I'm new so I'm not sure, but this seems the best place for this.

How would I write an algebraic equation for when in a pattern, the blocks double each time?

**Example of an equation:**

**If the pattern was:**

**Term 1, 7 blocks**

Term 2, 8 bl**ocks**

Term 3, 9 blocks

Then the equation would be (n+6), with n being the term number.

In my case, the pattern is as follows. (Exact quote)

"Use each description to create an algebraic expression for the pattern rule."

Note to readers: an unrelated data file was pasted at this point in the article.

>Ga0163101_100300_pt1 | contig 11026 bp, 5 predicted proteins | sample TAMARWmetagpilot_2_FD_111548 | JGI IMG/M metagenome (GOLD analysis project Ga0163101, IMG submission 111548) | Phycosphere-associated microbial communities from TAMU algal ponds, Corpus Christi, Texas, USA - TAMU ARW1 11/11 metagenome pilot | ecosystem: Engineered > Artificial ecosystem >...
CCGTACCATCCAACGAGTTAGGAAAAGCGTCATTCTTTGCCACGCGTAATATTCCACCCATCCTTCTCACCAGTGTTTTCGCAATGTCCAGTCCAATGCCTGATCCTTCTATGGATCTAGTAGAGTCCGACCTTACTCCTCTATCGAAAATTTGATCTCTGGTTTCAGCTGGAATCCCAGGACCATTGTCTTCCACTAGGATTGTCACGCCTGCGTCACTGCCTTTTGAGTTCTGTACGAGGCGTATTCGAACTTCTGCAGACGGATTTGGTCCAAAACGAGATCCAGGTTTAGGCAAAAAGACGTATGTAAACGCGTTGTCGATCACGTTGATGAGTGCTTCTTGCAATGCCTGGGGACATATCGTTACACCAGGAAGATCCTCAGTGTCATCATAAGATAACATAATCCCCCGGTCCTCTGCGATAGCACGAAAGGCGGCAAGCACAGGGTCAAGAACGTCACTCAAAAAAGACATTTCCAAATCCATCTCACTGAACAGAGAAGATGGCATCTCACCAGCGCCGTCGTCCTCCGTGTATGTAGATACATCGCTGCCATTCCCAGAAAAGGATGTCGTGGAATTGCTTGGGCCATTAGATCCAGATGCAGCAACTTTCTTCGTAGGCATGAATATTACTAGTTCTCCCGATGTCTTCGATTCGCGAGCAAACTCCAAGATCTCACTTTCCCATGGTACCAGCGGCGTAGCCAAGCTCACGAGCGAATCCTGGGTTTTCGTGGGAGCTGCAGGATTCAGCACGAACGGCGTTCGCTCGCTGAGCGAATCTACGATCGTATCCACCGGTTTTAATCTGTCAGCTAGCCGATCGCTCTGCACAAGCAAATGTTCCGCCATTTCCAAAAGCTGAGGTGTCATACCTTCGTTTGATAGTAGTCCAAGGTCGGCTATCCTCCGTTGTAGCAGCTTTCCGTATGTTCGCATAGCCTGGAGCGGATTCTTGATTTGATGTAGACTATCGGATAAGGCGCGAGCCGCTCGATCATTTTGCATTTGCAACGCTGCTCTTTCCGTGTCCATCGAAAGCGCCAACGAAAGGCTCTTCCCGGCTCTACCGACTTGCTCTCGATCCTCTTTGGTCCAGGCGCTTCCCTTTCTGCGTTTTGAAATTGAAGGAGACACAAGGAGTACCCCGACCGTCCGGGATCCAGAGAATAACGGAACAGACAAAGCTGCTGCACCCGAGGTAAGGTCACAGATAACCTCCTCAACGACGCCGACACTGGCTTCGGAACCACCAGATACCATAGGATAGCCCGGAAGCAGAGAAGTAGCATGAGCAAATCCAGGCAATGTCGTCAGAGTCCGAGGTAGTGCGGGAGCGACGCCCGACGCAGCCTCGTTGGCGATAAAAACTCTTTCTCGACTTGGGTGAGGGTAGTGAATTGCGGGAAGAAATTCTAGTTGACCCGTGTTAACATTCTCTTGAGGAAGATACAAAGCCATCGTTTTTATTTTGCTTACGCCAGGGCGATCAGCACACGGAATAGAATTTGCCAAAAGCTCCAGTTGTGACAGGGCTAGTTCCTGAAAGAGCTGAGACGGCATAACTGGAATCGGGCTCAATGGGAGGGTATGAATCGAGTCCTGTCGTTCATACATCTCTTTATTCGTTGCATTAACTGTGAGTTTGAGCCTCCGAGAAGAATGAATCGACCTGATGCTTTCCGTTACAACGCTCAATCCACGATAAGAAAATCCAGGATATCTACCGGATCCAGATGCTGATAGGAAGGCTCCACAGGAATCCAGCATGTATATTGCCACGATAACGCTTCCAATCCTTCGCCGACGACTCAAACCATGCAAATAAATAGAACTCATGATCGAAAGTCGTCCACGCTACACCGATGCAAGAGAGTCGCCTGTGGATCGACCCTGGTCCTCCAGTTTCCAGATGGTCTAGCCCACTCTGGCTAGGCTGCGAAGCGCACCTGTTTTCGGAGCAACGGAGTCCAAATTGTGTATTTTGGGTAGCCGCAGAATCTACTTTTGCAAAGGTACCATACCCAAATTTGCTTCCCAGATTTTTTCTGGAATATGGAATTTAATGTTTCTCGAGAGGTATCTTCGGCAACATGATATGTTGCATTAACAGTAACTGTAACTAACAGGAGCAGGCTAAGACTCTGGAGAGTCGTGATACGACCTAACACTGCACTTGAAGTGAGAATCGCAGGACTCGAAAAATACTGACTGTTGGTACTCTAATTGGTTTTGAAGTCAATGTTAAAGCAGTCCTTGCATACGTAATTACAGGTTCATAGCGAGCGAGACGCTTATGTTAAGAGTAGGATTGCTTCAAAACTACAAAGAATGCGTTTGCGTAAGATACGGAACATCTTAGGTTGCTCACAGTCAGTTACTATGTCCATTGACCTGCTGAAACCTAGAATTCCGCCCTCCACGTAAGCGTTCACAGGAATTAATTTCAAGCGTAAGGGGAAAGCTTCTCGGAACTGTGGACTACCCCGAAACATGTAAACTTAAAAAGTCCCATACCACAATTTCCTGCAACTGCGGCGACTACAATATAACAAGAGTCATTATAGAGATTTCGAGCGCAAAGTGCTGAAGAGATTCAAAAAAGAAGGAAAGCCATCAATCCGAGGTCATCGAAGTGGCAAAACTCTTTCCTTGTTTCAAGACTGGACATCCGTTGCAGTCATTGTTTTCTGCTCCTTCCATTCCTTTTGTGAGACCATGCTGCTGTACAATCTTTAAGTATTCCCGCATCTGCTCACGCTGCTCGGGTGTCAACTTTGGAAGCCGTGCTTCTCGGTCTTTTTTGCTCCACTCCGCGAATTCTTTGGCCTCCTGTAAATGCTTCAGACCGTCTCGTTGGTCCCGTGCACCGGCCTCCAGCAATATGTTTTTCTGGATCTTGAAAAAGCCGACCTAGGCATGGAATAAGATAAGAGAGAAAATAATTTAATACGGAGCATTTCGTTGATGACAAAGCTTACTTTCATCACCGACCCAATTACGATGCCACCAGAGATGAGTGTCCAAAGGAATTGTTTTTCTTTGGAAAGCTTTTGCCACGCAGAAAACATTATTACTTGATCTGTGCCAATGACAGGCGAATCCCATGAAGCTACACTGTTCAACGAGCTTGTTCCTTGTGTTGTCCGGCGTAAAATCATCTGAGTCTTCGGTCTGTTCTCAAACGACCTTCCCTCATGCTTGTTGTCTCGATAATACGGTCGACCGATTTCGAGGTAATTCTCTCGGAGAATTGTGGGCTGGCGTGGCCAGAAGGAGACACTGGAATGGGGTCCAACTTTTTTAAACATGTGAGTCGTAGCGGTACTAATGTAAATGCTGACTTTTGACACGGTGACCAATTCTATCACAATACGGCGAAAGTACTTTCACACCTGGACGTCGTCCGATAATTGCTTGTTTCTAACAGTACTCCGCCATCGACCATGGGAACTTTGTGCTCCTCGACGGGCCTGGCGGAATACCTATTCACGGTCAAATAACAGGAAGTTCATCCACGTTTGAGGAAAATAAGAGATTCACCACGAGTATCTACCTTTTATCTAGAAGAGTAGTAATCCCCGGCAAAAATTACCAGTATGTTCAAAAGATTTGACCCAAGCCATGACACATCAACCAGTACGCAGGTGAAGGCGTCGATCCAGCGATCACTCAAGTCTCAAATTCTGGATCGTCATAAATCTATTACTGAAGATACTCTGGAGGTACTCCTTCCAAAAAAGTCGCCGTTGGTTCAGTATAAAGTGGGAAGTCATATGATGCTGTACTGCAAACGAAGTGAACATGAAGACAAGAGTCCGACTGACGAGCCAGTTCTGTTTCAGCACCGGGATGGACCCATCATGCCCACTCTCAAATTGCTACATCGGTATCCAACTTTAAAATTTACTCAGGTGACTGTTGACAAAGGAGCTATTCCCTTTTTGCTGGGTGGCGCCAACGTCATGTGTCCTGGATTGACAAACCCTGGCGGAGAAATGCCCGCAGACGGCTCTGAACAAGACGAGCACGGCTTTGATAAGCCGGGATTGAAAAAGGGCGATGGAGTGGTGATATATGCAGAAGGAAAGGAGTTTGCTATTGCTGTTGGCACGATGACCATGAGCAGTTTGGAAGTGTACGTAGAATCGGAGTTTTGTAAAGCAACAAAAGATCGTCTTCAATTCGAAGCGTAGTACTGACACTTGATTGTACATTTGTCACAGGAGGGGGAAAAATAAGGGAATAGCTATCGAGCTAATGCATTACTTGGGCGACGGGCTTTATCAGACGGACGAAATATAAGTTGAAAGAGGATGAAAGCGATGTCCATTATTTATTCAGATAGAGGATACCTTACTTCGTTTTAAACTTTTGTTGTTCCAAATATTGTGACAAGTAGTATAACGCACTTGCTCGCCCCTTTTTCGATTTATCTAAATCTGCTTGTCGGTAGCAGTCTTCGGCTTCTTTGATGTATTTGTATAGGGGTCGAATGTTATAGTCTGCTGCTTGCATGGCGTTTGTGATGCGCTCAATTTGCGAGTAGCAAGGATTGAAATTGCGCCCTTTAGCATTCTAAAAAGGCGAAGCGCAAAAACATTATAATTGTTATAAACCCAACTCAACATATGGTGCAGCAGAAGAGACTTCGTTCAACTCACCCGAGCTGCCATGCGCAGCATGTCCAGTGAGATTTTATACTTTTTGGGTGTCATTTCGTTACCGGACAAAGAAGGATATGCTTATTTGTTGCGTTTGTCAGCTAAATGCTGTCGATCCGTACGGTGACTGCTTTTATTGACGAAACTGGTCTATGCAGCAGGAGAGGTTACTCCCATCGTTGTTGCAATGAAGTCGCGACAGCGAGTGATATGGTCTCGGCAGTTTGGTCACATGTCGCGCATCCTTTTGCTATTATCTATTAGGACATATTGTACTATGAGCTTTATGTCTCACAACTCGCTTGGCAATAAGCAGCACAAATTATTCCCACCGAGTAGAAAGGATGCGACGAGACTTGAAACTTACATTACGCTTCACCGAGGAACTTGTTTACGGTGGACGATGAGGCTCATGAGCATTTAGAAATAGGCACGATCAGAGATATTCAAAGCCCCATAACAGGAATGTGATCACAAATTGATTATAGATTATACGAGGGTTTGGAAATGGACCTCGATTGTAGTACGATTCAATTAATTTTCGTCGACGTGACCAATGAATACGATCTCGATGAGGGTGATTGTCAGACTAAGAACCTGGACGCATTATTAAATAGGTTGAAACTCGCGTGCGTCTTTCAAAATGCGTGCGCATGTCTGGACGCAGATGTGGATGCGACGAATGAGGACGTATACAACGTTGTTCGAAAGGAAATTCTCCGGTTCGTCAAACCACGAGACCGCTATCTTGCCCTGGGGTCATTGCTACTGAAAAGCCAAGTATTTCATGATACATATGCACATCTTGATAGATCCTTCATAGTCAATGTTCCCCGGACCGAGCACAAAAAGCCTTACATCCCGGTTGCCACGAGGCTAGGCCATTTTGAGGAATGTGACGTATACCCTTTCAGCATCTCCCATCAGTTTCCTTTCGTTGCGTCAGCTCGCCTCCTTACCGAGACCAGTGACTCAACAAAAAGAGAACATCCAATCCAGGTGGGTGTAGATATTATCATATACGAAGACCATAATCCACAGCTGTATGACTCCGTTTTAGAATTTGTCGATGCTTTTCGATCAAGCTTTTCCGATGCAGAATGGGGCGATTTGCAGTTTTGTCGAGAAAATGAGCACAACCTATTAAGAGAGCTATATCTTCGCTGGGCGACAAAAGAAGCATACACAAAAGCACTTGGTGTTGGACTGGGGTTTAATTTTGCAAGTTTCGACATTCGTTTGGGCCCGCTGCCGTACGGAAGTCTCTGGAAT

"The number of blocks doubles each time."

I conclude from this that the pattern will be:

**Term 1, 1 block**

Term 2, 2 blocks

Term 3, 4 blocks

Term 4, 8 blocks

Term 5, 16 blocks

So, what equation would I use to go about calculating the number of blocks in the 50th term?

About the bold text, when I typed this it became bold, and I can't seem to get rid of the effect. So I decided a fully bold post would still be kind of pretty.

Edit: 2^(n-1) seems to be correct, so this can be locked, or whatever.